Heather Woods Broderick is, if nothing else, a master of geographic evocation.
Her sophomore LP, 2015’s Glider, personified a rambling restlessness – from wind-swept desert to breathy shady pine forests to the sweaty bluesy South.
It’s no secret the sense of wandering injected Glider’s songs was a product of the fleeting life of a musician. It’s also no secret – and, in a sad sense, no surprise – that such a life’s tenuousness would break its owner; thus, Broderick’s follow up LP, Invitation, is a chronicle of its author’s attempt to reset and rebuild its pieces.
True to form, Invitation presents itself as an unabashed American West Coast record, Broderick having holed up in a sleepy small town on the Oregon coast where she’d spent childhood summers, relying largely on piano and strings as her accompaniments. The Pacific-scented air sweeps through these songs, stillness and motionless beauty seep from them. This is a double-edged sword, however, for while they’re true to Broderick’s sense of place they also stunt the emotional resonance of the songs.
Granted, singing of broken emotions, heartbreak, and depression often goes one of two ways – the quietly haunting or the cathartic harrowing, and Broderick just simply is not the latter type. Her mood conjoins with her surroundings and flows through her music unfettered. So Invitation is certainly not an immediate record, but one whose victories are shrouded in detail.
For instance, lead track “A Stilling Wind”'s image of “pick[ing] up the pieces to deposit them here” is a gorgeously direct metaphor rendered less emotive by the sheer beauty of its surroundings, however salvaged to a degree by the fragility of Broderick’s voice. Similarly, on “White Tail”, the starkness of Broderick’s overwhelming depression whisking her about on “the white tail of the jet stream” like leaves in the wind is muddled by echoing layers of reverb.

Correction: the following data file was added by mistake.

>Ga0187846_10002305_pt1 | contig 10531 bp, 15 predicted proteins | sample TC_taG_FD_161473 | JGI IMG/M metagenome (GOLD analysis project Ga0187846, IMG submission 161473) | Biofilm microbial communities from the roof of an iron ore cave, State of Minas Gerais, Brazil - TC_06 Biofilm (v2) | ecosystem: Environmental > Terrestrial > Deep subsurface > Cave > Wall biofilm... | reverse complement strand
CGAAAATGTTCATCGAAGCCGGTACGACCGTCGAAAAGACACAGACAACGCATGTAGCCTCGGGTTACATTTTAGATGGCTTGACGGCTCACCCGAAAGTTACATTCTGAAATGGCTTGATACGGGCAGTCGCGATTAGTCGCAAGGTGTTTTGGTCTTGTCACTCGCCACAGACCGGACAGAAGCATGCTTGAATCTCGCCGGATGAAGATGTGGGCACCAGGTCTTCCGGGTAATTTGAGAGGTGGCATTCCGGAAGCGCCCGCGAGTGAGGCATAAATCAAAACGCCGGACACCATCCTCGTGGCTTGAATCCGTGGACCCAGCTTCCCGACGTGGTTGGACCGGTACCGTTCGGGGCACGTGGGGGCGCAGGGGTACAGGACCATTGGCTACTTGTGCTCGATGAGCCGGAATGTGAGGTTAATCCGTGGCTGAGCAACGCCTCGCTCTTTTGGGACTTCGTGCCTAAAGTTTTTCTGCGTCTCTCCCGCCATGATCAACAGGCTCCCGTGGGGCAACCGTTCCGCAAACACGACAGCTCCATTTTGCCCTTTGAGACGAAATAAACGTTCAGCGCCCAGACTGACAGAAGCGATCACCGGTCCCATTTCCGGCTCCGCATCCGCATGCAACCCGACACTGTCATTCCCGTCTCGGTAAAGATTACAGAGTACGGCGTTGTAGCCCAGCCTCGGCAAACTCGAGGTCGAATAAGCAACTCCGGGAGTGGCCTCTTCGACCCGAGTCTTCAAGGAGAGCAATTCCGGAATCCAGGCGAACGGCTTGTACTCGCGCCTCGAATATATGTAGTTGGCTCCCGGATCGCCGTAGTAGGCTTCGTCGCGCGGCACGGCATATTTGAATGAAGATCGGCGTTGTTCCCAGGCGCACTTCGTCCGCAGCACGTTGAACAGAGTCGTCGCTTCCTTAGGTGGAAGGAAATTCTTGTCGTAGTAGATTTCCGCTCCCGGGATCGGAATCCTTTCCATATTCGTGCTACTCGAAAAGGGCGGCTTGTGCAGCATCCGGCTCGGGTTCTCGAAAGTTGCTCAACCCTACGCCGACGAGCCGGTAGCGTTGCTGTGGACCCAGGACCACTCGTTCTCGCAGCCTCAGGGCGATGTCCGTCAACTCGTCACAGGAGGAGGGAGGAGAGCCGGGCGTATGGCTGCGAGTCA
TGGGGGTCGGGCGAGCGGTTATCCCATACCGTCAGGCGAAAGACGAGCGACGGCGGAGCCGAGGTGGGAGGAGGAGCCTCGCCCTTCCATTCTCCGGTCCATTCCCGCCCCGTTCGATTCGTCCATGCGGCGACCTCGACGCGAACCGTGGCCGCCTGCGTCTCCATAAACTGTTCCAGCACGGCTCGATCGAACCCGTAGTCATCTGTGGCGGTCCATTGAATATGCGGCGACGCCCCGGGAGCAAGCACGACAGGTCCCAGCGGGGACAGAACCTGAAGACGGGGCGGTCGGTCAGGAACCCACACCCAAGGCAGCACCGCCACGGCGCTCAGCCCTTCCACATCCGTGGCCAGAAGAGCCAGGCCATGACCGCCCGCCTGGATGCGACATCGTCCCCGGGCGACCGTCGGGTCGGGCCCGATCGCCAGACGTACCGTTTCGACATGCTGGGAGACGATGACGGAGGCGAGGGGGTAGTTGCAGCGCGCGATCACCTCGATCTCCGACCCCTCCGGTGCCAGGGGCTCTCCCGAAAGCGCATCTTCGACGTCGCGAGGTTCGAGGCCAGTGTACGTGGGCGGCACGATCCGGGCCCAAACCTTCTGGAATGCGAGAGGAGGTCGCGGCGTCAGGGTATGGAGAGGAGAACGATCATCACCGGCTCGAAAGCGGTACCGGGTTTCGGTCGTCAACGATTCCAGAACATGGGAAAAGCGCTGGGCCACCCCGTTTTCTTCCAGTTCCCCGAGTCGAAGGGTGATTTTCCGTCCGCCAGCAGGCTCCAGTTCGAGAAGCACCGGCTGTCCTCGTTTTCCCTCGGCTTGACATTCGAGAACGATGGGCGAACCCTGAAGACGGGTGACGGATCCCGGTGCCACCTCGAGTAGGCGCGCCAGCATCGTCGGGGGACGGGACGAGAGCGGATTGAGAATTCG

The fragility of Broderick’s voice is key in slicing through some of Invitation’s inertia; additionally, subtle accents and moments, such as “Nightcrawlers” wavering guitar lines or “These Green Valleys” uneasy psych, underscore the album’s feelings of uneasiness and instability. Invitation is a classic grower in the sense that, while it does have its weaknesses, repeated listens drawing out these details do overpower them over time.
Perhaps Invitation’s biggest idiosyncrasy, its title track appears at the end and is the most unassuming track in an album full of such songs. While it initially appears to serve merely as a quiet coda to an exceptionally quiet album, Broderick makes her statement, hearkening to her mother’s diaries, “I accept the invitation”, a willingness to leave where Invitation has brought her to venture elsewhere.
In its closing seconds, Broderick reiterates a trio of “I accept”s with strength, dynamics, and range, qualities that heretofore had been lacking on Invitation. It certainly seems by design, and it’s Broderick finally pushing open the door, stepping out, and moving on.